Back in the late 90’s, there used to be a search engine called Metacrawler that let you view the last ten searches put through their system. It was called MetaSpy and I used to be fascinated at the people who would search for www.hotmail.com. Occasionally you would see names float by of famous or non-famous people, but because they were among millions of users there was no way to guess who was searching for what.
Last week AOL released 36 million search queries from 658,000 different users, but unlike MetaSpy they tagged each user with a random userID that linked the users searches together. So if user 1238192 searches for links about his town, street, the kind of car he drives, what high school he went to, etc., it’s isn’t difficult to guess who the person is. That’s just what a NY Times reporter did for 62 year old Lilburn, GA resident Thelma Arnold.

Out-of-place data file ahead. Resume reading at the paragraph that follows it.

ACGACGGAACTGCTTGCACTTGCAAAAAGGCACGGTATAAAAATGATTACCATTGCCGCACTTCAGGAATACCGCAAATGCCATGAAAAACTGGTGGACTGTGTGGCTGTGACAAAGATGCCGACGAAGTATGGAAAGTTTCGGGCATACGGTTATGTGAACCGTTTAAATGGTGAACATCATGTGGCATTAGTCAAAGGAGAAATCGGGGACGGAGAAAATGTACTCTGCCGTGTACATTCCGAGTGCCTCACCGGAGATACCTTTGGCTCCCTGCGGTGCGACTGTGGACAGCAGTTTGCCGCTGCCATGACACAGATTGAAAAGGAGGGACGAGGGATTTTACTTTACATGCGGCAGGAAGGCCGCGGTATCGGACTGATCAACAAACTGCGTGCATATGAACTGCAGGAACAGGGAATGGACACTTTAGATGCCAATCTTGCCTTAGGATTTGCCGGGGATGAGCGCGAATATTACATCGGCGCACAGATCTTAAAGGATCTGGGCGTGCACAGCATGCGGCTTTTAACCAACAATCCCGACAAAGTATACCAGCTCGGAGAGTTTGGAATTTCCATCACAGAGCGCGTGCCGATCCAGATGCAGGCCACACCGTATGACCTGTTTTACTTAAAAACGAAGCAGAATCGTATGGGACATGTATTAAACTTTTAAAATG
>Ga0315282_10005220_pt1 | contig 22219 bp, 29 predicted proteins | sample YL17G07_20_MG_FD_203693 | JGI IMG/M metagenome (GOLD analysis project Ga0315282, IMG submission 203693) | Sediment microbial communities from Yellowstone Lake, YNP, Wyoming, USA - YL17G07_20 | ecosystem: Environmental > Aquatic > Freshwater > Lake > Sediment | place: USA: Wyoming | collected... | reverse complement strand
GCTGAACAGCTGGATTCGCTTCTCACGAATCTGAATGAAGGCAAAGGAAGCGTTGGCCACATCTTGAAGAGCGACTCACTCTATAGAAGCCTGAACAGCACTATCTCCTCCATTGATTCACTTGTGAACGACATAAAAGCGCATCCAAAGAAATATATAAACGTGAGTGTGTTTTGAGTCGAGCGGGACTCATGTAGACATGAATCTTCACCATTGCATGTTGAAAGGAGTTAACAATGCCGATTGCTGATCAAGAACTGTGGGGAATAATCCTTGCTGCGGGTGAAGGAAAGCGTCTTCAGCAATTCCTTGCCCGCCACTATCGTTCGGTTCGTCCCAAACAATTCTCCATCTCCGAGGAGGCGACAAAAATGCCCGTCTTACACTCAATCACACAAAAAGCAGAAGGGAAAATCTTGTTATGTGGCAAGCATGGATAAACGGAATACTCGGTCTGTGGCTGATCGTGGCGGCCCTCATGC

The search database was taken down almost immediately, but not before its contents were mirrored all over the web. There are many sites now where you can view the searches for yourself, like this one.
So what’s the harm in matching up someone’s search results with their identity? Blinq reports that in 1997 a Navy sailor’s AOL profile that mentioned he was gay was mistakenly matched up with his real name. The Navy discharged him and the man sued both AOL and the Navy and eventually had it settled in his favor.
That’s one example of how the leaked search data can affect someone’s livelihood, but one can easily see the same problem with family members, church goers, politicians (ok, no sympathy for the politicians).
The upside for all non-aolers is that this has provided some of the funniest reading material ever. Just page through a collection of “best of” users like this one and you’ll see what I mean. Note: They’re pretty raunchy.
My prediction? AOL is in deep shit. They’re already seeing FTC complaints about it.